TEXAS: Iranian Flight Crash Facts Not Adding Up | WHAT REALLY HAPPENED

TEXAS: Iranian Flight Crash Facts Not Adding Up

The first thing to understand about the SA-15 system is that it DOES have an IFF interrogator built into its radar system. The interrogator sends out a pulse that detects and interprets the IFF civilian airliner transponder signal automatically, every few seconds. Boeing 737 aircraft are equipped with two IFF transponders, which are set and activated prior to take off. Planes can be allowed to take off with only one operational transponder, and it is possible that the single transponder can fail or a pilot (and co-pilot, and even ATC) can forget to make sure it’s on before take off.Yes, it would be possible that they all overlooked it, except for one thing – we KNOW that they did not. That the flight was recorded on FLIGHTRADAR24.COM, proves that the transponder was on and working. The transponder was on and working, and the SA-15 radar, would have seen the unique flight info code for the regularly scheduled civilian flight on the radar screen, as would all ADA radars and all other civilian and military radars within range.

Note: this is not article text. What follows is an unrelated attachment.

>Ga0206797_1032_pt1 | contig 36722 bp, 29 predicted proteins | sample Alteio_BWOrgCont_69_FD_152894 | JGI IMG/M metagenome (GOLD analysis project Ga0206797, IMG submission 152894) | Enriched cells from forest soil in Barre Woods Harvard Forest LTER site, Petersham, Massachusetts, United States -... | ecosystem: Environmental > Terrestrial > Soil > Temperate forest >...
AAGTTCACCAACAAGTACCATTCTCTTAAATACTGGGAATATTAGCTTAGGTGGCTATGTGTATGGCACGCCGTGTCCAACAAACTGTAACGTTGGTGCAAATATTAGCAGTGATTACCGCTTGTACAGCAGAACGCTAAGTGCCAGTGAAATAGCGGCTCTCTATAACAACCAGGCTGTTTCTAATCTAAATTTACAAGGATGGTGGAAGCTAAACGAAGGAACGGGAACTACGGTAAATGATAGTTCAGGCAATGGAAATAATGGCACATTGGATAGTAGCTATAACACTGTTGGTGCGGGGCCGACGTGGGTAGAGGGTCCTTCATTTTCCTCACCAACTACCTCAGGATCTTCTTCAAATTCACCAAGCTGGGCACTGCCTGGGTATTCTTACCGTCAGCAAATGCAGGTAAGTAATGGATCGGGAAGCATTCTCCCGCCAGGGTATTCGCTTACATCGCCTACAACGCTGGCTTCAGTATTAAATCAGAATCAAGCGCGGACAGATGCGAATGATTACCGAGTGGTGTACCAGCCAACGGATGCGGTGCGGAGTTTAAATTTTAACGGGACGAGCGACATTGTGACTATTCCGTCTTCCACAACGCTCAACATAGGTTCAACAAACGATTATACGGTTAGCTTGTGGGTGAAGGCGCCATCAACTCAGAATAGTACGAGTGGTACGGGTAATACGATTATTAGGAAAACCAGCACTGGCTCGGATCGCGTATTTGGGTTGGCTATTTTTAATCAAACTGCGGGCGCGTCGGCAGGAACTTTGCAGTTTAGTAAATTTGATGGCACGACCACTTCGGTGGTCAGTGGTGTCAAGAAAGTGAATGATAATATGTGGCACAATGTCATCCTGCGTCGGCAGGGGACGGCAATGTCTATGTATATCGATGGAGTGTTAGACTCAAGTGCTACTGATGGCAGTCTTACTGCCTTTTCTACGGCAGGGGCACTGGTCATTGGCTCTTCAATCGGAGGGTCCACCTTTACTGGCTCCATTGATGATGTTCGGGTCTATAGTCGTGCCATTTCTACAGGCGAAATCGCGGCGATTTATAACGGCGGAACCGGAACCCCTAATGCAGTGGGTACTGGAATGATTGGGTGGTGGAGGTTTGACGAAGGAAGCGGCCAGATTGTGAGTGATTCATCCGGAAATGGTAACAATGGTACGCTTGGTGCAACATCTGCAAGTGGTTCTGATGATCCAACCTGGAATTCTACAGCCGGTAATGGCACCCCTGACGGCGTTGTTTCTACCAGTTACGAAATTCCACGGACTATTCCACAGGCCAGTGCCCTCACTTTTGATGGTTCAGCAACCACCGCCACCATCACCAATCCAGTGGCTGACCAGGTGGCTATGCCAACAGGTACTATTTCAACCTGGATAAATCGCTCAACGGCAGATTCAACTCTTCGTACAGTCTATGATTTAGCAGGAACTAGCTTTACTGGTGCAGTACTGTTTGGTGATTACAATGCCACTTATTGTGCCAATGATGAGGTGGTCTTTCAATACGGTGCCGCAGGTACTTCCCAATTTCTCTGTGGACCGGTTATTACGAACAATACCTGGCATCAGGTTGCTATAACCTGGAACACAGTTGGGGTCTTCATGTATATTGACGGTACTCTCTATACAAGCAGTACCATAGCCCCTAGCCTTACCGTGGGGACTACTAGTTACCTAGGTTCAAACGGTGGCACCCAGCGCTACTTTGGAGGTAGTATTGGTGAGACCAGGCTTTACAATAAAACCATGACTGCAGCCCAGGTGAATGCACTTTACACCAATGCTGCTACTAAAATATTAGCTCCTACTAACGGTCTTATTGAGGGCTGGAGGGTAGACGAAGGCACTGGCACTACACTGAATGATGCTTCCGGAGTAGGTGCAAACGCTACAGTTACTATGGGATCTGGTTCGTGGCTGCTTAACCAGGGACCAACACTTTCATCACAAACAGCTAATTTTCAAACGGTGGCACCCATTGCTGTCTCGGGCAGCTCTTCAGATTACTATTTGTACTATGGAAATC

Even without an IFF transponder response, the SA-15/TOR M-1 radar provides the following data – location, bearing, speed and size (amplitude). That means, even if there was no IFF signal, (though, again, we KNOW there was) just from the radar blip on the screen, the operator gets the above info, location, bearing, speed and size, stating the object is going 180 degrees away from Aria military airbase, 90 degrees away from Tehran, (PS-752 did not turn right until after the first missile hit) going about half the speed of a Tomahawk cruise missile (275 knots vs 480 knots) and the amplitude of its return radar signal is exactly that of the profile of a Boeing 737, many times bigger and different from that of a cruise missile or enemy military aircraft of any kind.